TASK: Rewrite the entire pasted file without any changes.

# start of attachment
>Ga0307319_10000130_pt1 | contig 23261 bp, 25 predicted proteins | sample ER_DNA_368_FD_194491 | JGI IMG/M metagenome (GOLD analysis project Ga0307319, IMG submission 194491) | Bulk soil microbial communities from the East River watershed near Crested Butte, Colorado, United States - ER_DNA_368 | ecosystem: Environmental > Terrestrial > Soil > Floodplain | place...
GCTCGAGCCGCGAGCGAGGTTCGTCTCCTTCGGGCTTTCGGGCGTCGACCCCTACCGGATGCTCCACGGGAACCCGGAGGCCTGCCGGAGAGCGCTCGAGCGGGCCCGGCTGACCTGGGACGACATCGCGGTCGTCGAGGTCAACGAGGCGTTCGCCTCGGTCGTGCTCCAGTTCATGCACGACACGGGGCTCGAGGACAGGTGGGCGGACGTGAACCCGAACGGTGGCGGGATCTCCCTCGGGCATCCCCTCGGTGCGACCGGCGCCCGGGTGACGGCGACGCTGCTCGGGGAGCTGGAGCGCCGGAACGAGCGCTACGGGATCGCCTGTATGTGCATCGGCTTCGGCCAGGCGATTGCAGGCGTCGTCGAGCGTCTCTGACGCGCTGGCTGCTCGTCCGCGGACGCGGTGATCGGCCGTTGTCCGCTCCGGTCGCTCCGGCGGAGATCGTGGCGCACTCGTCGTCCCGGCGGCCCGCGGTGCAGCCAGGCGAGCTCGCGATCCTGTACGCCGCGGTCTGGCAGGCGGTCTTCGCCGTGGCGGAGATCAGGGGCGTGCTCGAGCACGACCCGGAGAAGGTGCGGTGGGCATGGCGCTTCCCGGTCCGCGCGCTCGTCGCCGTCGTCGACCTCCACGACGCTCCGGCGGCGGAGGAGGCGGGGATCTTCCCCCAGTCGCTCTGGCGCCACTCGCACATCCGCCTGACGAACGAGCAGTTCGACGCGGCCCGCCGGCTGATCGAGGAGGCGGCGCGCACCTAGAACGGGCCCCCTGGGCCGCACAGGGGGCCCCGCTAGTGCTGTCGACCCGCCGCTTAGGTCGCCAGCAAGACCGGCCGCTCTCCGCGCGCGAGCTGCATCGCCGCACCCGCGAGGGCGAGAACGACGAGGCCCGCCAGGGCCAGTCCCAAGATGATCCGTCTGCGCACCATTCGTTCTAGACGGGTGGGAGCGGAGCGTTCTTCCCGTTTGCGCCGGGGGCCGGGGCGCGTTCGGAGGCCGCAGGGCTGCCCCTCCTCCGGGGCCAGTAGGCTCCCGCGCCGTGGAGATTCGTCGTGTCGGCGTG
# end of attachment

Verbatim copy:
>Ga0307319_10000130_pt1 | contig 23261 bp, 25 predicted proteins | sample ER_DNA_368_FD_194491 | JGI IMG/M metagenome (GOLD analysis project Ga0307319, IMG submission 194491) | Bulk soil microbial communities from the East River watershed near Crested Butte, Colorado, United States - ER_DNA_368 | ecosystem: Environmental > Terrestrial > Soil > Floodplain | place...
GCTCGAGCCGCGAGCGAGGTTCGTCTCCTTCGGGCTTTCGGGCGTCGACCCCTACCGGATGCTCCACGGGAACCCGGAGGCCTGCCGGAGAGCGCTCGAGCGGGCCCGGCTGACCTGGGACGACATCGCGGTCGTCGAGGTCAACGAGGCGTTCGCCTCGGTCGTGCTCCAGTTCATGCACGACACGGGGCTCGAGGACAGGTGGGCGGACGTGAACCCGAACGGTGGCGGGATCTCCCTCGGGCATCCCCTCGGTGCGACCGGCGCCCGGGTGACGGCGACGCTGCTCGGGGAGCTGGAGCGCCGGAACGAGCGCTACGGGATCGCCTGTATGTGCATCGGCTTCGGCCAGGCGATTGCAGGCGTCGTCGAGCGTCTCTGACGCGCTGGCTGCTCGTCCGCGGACGCGGTGATCGGCCGTTGTCCGCTCCGGTCGCTCCGGCGGAGATCGTGGCGCACTCGTCGTCCCGGCGGCCCGCGGTGCAGCCAGGCGAGCTCGCGATCCTGTACGCCGCGGTCTGGCAGGCGGTCTTCGCCGTGGCGGAGATCAGGGGCGTGCTCGAGCACGACCCGGAGAAGGTGCGGTGGGCATGGCGCTTCCCGGTCCGCGCGCTCGTCGCCGTCGTCGACCTCCACGACGCTCCGGCGGCGGAGGAGGCGGGGATCTTCCCCCAGTCGCTCTGGCGCCACTCGCACATCCGCCTGACGAACGAGCAGTTCGACGCGGCCCGCCGGCTGATCGAGGAGGCGGCGCGCACCTAGAACGGGCCCCCTGGGCCGCACAGGGGGCCCCGCTAGTGCTGTCGACCCGCCGCTTAGGTCGCCAGCAAGACCGGCCGCTCTCCGCGCGCGAGCTGCATCGCCGCACCCGCGAGGGCGAGAACGACGAGGCCCGCCAGGGCCAGTCCCAAGATGATCCGTCTGCGCACCATTCGTTCTAGACGGGTGGGAGCGGAGCGTTCTTCCCGTTTGCGCCGGGGGCCGGGGCGCGTTCGGAGGCCGCAGGGCTGCCCCTCCTCCGGGGCCAGTAGGCTCCCGCGCCGTGGAGATTCGTCGTGTCGGCGTG